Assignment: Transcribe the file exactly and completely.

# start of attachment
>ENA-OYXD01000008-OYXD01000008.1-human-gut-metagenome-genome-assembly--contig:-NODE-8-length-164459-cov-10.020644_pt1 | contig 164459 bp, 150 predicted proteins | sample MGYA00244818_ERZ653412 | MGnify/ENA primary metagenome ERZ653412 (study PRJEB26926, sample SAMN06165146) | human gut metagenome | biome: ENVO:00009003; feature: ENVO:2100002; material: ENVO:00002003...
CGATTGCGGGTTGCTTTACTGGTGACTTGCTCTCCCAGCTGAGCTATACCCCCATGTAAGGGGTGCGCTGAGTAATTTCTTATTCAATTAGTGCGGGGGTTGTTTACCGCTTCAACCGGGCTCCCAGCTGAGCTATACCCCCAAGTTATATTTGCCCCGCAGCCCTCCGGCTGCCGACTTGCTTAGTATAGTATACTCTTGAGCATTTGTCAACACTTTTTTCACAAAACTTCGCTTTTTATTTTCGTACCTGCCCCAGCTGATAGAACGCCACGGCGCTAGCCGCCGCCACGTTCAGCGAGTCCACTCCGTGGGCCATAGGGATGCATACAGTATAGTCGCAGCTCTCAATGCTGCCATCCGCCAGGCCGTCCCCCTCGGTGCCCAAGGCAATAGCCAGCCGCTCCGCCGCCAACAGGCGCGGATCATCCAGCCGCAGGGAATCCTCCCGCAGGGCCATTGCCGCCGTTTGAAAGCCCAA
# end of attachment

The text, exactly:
>ENA-OYXD01000008-OYXD01000008.1-human-gut-metagenome-genome-assembly--contig:-NODE-8-length-164459-cov-10.020644_pt1 | contig 164459 bp, 150 predicted proteins | sample MGYA00244818_ERZ653412 | MGnify/ENA primary metagenome ERZ653412 (study PRJEB26926, sample SAMN06165146) | human gut metagenome | biome: ENVO:00009003; feature: ENVO:2100002; material: ENVO:00002003...
CGATTGCGGGTTGCTTTACTGGTGACTTGCTCTCCCAGCTGAGCTATACCCCCATGTAAGGGGTGCGCTGAGTAATTTCTTATTCAATTAGTGCGGGGGTTGTTTACCGCTTCAACCGGGCTCCCAGCTGAGCTATACCCCCAAGTTATATTTGCCCCGCAGCCCTCCGGCTGCCGACTTGCTTAGTATAGTATACTCTTGAGCATTTGTCAACACTTTTTTCACAAAACTTCGCTTTTTATTTTCGTACCTGCCCCAGCTGATAGAACGCCACGGCGCTAGCCGCCGCCACGTTCAGCGAGTCCACTCCGTGGGCCATAGGGATGCATACAGTATAGTCGCAGCTCTCAATGCTGCCATCCGCCAGGCCGTCCCCCTCGGTGCCCAAGGCAATAGCCAGCCGCTCCGCCGCCAACAGGCGCGGATCATCCAGCCGCAGGGAATCCTCCCGCAGGGCCATTGCCGCCGTTTGAAAGCCCAA